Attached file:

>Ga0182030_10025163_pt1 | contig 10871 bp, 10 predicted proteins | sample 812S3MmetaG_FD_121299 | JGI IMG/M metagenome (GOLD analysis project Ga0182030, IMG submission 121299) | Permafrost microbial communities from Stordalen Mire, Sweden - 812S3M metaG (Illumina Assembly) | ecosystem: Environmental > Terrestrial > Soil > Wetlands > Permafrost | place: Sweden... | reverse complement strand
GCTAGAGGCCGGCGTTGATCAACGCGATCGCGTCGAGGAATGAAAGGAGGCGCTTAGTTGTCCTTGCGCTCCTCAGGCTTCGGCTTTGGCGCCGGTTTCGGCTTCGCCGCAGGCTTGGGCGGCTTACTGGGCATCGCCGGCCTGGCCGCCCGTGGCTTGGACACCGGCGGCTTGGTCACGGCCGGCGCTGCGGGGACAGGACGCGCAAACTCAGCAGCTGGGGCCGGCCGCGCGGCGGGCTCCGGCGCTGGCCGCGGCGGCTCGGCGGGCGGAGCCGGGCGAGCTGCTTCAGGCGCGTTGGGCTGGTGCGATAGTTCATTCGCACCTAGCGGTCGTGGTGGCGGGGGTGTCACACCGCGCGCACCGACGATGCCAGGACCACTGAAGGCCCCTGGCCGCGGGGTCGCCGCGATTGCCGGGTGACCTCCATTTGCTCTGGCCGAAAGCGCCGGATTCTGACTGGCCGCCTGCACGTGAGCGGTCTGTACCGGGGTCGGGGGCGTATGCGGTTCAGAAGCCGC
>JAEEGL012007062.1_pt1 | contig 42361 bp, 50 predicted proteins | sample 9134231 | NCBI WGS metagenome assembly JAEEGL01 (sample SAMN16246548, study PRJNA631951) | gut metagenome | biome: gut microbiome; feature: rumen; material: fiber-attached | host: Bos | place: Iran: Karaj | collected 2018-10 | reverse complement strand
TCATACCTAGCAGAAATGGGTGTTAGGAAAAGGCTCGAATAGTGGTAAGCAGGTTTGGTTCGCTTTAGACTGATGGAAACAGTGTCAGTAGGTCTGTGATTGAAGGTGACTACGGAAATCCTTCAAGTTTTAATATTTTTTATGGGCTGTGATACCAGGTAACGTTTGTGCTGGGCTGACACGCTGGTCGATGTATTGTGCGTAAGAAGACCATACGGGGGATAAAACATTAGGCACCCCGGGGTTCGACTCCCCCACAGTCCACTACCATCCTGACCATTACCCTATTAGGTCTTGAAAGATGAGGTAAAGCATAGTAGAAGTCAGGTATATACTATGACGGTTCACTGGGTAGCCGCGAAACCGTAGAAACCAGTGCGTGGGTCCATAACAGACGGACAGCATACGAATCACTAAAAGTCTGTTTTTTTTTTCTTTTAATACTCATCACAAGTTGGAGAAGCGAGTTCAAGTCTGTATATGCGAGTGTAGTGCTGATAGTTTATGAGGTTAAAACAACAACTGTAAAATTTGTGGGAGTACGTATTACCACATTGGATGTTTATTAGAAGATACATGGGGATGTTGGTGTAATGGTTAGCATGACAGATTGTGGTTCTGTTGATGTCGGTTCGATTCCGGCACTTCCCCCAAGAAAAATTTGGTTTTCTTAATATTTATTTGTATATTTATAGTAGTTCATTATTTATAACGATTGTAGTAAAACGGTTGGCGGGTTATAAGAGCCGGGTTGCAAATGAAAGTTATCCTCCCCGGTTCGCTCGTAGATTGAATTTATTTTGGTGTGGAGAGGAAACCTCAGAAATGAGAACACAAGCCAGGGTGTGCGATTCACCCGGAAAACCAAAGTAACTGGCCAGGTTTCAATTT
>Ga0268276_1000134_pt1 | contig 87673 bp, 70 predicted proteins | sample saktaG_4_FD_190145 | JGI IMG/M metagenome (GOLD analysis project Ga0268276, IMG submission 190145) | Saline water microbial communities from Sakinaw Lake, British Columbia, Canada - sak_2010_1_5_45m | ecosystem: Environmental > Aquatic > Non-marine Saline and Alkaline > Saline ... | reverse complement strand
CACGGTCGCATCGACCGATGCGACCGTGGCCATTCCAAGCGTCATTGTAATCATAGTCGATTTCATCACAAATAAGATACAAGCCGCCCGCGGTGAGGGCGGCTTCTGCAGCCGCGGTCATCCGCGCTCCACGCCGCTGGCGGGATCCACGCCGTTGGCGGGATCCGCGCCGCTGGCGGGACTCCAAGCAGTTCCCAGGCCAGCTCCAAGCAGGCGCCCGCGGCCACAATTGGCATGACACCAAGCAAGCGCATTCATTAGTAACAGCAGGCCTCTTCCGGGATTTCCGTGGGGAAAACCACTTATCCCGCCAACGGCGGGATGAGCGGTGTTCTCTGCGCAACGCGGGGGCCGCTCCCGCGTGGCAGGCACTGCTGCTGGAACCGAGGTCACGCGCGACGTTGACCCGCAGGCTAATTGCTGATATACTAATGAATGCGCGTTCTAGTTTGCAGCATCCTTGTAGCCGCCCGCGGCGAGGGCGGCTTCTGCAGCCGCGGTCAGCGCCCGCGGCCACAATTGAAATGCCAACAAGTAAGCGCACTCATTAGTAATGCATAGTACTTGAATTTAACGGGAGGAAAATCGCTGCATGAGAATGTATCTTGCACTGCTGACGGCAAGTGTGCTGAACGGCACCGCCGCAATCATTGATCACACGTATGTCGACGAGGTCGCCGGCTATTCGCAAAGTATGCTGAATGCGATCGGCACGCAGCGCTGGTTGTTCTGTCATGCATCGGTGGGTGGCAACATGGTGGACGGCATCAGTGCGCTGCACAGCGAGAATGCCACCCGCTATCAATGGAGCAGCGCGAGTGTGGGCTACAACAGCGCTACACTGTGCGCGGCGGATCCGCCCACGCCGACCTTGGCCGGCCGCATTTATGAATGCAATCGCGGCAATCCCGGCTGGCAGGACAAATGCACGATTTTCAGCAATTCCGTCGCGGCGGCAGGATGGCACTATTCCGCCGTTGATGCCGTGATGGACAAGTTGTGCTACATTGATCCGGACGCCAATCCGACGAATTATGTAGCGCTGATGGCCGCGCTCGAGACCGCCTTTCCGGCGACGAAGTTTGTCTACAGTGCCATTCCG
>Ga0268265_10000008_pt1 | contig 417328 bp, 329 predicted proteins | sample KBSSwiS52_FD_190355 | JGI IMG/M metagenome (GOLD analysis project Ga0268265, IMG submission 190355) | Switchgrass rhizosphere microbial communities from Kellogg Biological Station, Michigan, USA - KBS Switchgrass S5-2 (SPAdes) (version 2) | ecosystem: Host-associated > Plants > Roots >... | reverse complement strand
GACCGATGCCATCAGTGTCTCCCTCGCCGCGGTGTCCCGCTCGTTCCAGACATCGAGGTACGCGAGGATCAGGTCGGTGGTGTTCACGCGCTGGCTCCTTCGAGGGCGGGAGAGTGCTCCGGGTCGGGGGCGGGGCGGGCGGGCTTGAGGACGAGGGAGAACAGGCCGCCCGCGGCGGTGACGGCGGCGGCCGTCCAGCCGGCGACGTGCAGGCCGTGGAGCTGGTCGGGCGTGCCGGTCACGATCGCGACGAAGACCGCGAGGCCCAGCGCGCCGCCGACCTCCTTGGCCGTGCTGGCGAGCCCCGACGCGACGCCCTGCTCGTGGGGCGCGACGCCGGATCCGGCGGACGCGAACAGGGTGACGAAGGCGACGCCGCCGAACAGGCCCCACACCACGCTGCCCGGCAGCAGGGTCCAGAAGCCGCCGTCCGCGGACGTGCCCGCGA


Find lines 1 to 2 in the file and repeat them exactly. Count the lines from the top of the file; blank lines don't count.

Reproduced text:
>Ga0182030_10025163_pt1 | contig 10871 bp, 10 predicted proteins | sample 812S3MmetaG_FD_121299 | JGI IMG/M metagenome (GOLD analysis project Ga0182030, IMG submission 121299) | Permafrost microbial communities from Stordalen Mire, Sweden - 812S3M metaG (Illumina Assembly) | ecosystem: Environmental > Terrestrial > Soil > Wetlands > Permafrost | place: Sweden... | reverse complement strand
GCTAGAGGCCGGCGTTGATCAACGCGATCGCGTCGAGGAATGAAAGGAGGCGCTTAGTTGTCCTTGCGCTCCTCAGGCTTCGGCTTTGGCGCCGGTTTCGGCTTCGCCGCAGGCTTGGGCGGCTTACTGGGCATCGCCGGCCTGGCCGCCCGTGGCTTGGACACCGGCGGCTTGGTCACGGCCGGCGCTGCGGGGACAGGACGCGCAAACTCAGCAGCTGGGGCCGGCCGCGCGGCGGGCTCCGGCGCTGGCCGCGGCGGCTCGGCGGGCGGAGCCGGGCGAGCTGCTTCAGGCGCGTTGGGCTGGTGCGATAGTTCATTCGCACCTAGCGGTCGTGGTGGCGGGGGTGTCACACCGCGCGCACCGACGATGCCAGGACCACTGAAGGCCCCTGGCCGCGGGGTCGCCGCGATTGCCGGGTGACCTCCATTTGCTCTGGCCGAAAGCGCCGGATTCTGACTGGCCGCCTGCACGTGAGCGGTCTGTACCGGGGTCGGGGGCGTATGCGGTTCAGAAGCCGC